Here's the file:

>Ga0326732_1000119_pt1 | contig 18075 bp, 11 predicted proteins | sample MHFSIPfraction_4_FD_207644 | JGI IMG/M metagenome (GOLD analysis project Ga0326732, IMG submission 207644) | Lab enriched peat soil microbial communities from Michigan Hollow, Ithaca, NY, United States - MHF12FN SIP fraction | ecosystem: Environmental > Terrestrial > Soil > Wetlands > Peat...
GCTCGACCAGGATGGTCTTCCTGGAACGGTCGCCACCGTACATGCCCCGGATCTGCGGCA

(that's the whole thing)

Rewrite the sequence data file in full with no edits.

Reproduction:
>Ga0326732_1000119_pt1 | contig 18075 bp, 11 predicted proteins | sample MHFSIPfraction_4_FD_207644 | JGI IMG/M metagenome (GOLD analysis project Ga0326732, IMG submission 207644) | Lab enriched peat soil microbial communities from Michigan Hollow, Ithaca, NY, United States - MHF12FN SIP fraction | ecosystem: Environmental > Terrestrial > Soil > Wetlands > Peat...
GCTCGACCAGGATGGTCTTCCTGGAACGGTCGCCACCGTACATGCCCCGGATCTGCGGCA